Reflections on Collins’ Serene Memorial Service
BOSTON–Just call it an odd coincidence. But after traveling 3,000 miles to Boston for the memorial service for broadcaster Bud Collins, there, just a lob away from the church, was the Boston Public Library. Tennis’ most eminent historian would have liked that. After all, who adores libraries more than historians?
Far more than this, just on the backside of the church, was an indoor bicycle track with a curious name – Soul Cycle. Hmm – Soul Cycle! Certainly tennis’ merry word prankster would have would have pounced on that one and launched an imaginative riff.
It could have gone like this: “At last the ‘sole’ task of this far from ‘so-so’ man, who offered us so many tennis ‘solos’ was now to experience a ‘soul cycle’ to a sweet place for sweet souls.”
Then, as if on cue, the Reverend Thomas Kennedy peered down from the high pulpit of Trinity Church and reflected on the cycles of the soul.
As the prime pioneer and pied piper of tennis, Collins drew millions to the game. So it was hardly surprising that hundreds of devotees descended on Boston to honor an inspiring man who gave so much.
There were the icons we know well – Billie Jean, Chrissie, Rod Laver, Stan Smith and Pam Shriver. There were voices we recognize in a flash – Carillo, Costas and Enberg – oh my. There were master writers and august publishers and the mighty who rule the game. It was hard to miss the executive directors of the USTA and the Hall of Fame having a ‘pew-side’ chat with the Chairman of Wimbledon’s All-England Club. And there were plenty of ordinary folks too. “I grew up listening to that good man,” said a gray-haired lady from nearby Newton. “I had to be here.”
The celebration was a symphony of sound, emotion and insight. There were harps and violins, prayers and anthems and a well-robed chorus that sang “Swing Lo Sweet Chariot.” Yes, we knew that when they lifted their voices to offer the familiar “Amazing Grace” it wasn’t to honor Federer’s elegance. And when a lady sang “Ave Maria” (which does reflect on sinners), we presumed that in no way was she referring to Ms. Sharapova. Still we chuckled – quite silently.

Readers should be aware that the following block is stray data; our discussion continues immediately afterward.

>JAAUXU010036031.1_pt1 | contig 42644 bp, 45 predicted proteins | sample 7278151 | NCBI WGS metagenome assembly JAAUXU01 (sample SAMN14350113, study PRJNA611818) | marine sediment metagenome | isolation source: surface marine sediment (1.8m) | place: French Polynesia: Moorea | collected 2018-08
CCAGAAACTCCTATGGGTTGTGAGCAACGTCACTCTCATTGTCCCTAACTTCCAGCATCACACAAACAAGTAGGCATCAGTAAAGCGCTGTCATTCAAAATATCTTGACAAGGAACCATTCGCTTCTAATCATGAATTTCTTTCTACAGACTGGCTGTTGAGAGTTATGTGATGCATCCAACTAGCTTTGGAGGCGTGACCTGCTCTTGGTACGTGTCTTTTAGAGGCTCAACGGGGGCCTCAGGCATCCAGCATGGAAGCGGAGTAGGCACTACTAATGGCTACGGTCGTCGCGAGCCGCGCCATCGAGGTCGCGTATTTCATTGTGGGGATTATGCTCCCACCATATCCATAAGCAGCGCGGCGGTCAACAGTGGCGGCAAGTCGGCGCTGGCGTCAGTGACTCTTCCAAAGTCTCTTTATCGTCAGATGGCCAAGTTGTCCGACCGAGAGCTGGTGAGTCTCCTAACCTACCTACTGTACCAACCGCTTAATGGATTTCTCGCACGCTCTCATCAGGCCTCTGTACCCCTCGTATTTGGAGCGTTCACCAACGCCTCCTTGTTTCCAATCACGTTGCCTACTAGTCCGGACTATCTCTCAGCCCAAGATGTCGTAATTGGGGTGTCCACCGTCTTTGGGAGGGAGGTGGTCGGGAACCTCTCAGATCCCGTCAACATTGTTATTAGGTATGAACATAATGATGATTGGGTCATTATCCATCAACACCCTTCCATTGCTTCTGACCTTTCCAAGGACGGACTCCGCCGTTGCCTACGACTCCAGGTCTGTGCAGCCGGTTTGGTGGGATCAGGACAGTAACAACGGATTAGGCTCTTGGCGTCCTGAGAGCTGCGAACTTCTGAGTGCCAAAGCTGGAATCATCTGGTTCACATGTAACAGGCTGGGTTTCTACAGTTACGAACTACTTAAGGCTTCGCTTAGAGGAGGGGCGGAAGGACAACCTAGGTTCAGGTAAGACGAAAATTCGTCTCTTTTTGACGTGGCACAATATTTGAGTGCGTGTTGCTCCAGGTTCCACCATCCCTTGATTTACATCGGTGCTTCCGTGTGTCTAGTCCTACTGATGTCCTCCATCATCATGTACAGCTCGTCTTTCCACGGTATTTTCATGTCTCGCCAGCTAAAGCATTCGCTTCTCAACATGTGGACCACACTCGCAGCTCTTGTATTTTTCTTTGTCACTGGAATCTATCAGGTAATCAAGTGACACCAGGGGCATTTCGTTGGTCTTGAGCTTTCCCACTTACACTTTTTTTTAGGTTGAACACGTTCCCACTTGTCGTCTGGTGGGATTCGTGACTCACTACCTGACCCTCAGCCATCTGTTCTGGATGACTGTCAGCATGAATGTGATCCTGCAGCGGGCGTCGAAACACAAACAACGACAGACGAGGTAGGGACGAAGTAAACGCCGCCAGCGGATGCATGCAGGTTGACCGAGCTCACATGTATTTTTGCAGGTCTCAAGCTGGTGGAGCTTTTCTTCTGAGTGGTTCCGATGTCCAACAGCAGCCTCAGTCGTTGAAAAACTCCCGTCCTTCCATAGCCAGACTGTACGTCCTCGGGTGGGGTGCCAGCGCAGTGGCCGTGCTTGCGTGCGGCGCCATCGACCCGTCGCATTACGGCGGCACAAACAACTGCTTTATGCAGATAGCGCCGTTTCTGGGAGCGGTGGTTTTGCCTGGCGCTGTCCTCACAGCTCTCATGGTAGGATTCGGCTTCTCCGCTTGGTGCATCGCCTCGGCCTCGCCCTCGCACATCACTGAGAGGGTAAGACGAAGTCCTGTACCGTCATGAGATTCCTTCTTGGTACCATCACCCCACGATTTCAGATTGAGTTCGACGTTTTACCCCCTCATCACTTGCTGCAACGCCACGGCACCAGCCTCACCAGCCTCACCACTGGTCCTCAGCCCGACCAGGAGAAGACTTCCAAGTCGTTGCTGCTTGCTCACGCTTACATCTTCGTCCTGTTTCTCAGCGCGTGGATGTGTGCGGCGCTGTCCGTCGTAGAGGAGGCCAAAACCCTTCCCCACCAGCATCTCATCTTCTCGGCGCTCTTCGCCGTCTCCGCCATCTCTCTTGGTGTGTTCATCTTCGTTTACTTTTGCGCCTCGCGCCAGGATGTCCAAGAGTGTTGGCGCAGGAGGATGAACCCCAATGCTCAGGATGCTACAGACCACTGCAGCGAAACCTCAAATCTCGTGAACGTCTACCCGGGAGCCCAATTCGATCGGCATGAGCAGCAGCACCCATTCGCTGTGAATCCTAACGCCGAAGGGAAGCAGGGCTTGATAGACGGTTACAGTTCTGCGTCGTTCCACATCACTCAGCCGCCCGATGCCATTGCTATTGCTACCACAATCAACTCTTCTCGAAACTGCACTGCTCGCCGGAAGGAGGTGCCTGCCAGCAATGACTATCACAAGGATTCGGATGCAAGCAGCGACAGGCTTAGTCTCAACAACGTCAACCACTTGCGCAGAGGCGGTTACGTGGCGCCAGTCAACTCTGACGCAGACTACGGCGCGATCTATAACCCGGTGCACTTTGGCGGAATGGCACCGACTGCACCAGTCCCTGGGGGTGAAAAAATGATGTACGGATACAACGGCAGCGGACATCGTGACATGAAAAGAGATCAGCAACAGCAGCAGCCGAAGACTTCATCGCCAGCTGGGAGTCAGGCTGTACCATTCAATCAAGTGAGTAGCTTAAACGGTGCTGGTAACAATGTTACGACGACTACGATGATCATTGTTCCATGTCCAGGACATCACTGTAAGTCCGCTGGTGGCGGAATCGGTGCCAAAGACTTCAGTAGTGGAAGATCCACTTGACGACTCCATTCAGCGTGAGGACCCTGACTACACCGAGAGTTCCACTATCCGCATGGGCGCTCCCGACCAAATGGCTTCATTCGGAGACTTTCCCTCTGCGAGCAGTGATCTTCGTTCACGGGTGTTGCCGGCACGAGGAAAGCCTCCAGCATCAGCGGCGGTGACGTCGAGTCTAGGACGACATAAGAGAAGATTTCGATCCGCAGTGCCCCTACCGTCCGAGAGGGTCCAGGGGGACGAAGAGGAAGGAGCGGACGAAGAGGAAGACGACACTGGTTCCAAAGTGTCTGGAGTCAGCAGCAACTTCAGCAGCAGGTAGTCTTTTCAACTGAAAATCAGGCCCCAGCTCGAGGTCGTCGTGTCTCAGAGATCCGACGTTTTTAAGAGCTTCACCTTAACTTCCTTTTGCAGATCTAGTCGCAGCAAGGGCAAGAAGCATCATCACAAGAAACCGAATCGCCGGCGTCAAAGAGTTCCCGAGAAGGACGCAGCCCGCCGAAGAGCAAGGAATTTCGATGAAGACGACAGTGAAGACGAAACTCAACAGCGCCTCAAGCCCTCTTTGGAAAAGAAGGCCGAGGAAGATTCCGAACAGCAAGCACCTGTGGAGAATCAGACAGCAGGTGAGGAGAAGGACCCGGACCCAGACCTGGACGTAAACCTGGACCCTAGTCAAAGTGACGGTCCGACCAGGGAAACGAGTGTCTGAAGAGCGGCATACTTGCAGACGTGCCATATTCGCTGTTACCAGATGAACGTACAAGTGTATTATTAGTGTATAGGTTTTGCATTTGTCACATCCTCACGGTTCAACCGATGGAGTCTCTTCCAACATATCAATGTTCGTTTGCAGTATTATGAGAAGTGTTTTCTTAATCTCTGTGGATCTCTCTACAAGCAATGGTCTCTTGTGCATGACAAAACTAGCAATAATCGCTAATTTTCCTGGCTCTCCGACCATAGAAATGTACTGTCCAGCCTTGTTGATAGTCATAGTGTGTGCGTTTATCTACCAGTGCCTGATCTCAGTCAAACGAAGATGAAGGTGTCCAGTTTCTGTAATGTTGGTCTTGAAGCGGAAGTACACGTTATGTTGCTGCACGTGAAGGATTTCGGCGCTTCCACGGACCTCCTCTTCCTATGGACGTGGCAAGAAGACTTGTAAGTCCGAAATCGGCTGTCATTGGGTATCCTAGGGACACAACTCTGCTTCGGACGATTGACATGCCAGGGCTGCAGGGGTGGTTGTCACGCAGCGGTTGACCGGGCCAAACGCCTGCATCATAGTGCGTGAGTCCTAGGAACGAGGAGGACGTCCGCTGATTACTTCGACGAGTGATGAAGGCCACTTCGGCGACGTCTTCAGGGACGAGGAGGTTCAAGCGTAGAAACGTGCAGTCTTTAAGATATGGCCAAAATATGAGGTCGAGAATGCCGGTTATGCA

The throng soon was riveted. It mused on Shakespearean wisdom: “We are such stuff as dreams are made on, and our little life is rounded with a sleep.” And we were reminded of Biblical truths: “To everything there is a season, and a time to every purpose under heaven.”
And in this spirit, just as the service began to tilt, a tad heavy, a rollicking version of “This Little Light of Mine, I’m Gonna Let It Shine” corrected the tone. A cross-court winner at break point – pitch perfect. Sublime vocalists and exquisite flute and saxophone sound meditations inspired the spirit. Then there was old reliable. Tales of Bud’s outlandish pants never to fail to delight. One speaker drew belly laughs when he recalled that Bud’s outrageous trousers “gave new meaning to the old phrase ‘color TV.'”
Journalist Lesley Visser told the tale of how Bud seamlessly went from print to broadcast journalism, “from being a scribbler to a babbler.” We heard the puritanical yarn of how – when Bud was trying to describe how ecstatic teens were squealing at the sight of tennis heart throb Bjorn Borg, he desperately wanted to use the incendiary term “Borgasm” in his copy. No way – back then the thought police were impenetrable.